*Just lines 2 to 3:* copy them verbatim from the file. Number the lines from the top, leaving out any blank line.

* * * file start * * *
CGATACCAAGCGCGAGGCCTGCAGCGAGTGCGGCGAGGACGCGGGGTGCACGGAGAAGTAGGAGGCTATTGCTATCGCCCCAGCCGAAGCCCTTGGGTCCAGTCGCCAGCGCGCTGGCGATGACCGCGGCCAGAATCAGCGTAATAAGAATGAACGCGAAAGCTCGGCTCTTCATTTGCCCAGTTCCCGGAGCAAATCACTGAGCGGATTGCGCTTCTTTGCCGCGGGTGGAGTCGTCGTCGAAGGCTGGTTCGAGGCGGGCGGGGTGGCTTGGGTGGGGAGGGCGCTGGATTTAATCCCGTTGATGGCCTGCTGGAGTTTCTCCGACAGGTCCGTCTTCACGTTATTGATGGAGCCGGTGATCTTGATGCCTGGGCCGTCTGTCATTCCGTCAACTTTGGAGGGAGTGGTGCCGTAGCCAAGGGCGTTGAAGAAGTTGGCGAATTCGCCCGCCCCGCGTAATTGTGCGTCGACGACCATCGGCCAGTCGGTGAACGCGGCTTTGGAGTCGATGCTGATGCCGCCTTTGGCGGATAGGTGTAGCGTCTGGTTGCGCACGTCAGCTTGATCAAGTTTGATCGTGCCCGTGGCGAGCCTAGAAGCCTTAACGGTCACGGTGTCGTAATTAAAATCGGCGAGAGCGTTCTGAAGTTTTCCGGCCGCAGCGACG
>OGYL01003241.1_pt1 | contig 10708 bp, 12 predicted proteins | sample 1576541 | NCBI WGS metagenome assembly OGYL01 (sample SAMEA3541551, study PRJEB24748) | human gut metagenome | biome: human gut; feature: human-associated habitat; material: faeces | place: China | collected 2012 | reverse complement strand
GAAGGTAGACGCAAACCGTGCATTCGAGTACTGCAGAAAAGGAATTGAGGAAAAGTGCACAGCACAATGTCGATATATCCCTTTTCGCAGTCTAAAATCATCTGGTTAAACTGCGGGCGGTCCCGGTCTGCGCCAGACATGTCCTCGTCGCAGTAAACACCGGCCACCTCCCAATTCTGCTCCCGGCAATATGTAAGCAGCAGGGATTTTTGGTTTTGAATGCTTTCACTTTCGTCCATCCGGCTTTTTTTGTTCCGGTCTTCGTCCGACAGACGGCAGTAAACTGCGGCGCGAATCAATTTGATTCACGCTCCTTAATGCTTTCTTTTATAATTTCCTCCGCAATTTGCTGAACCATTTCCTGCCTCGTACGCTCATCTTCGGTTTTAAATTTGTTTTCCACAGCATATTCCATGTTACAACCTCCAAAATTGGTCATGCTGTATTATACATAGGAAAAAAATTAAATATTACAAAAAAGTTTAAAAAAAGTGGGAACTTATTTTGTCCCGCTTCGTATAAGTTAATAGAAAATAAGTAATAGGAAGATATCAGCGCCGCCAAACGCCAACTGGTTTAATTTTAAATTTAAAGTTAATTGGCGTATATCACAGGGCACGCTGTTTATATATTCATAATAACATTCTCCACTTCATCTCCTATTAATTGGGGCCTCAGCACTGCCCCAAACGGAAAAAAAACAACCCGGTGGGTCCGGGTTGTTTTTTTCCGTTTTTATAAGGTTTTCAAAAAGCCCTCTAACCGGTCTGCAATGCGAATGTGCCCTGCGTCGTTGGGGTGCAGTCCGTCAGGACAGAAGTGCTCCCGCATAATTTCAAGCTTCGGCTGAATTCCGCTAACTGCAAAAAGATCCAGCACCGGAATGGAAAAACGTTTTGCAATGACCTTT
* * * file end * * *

>OGYL01003241.1_pt1 | contig 10708 bp, 12 predicted proteins | sample 1576541 | NCBI WGS metagenome assembly OGYL01 (sample SAMEA3541551, study PRJEB24748) | human gut metagenome | biome: human gut; feature: human-associated habitat; material: faeces | place: China | collected 2012 | reverse complement strand
GAAGGTAGACGCAAACCGTGCATTCGAGTACTGCAGAAAAGGAATTGAGGAAAAGTGCACAGCACAATGTCGATATATCCCTTTTCGCAGTCTAAAATCATCTGGTTAAACTGCGGGCGGTCCCGGTCTGCGCCAGACATGTCCTCGTCGCAGTAAACACCGGCCACCTCCCAATTCTGCTCCCGGCAATATGTAAGCAGCAGGGATTTTTGGTTTTGAATGCTTTCACTTTCGTCCATCCGGCTTTTTTTGTTCCGGTCTTCGTCCGACAGACGGCAGTAAACTGCGGCGCGAATCAATTTGATTCACGCTCCTTAATGCTTTCTTTTATAATTTCCTCCGCAATTTGCTGAACCATTTCCTGCCTCGTACGCTCATCTTCGGTTTTAAATTTGTTTTCCACAGCATATTCCATGTTACAACCTCCAAAATTGGTCATGCTGTATTATACATAGGAAAAAAATTAAATATTACAAAAAAGTTTAAAAAAAGTGGGAACTTATTTTGTCCCGCTTCGTATAAGTTAATAGAAAATAAGTAATAGGAAGATATCAGCGCCGCCAAACGCCAACTGGTTTAATTTTAAATTTAAAGTTAATTGGCGTATATCACAGGGCACGCTGTTTATATATTCATAATAACATTCTCCACTTCATCTCCTATTAATTGGGGCCTCAGCACTGCCCCAAACGGAAAAAAAACAACCCGGTGGGTCCGGGTTGTTTTTTTCCGTTTTTATAAGGTTTTCAAAAAGCCCTCTAACCGGTCTGCAATGCGAATGTGCCCTGCGTCGTTGGGGTGCAGTCCGTCAGGACAGAAGTGCTCCCGCATAATTTCAAGCTTCGGCTGAATTCCGCTAACTGCAAAAAGATCCAGCACCGGAATGGAAAAACGTTTTGCAATGACCTTT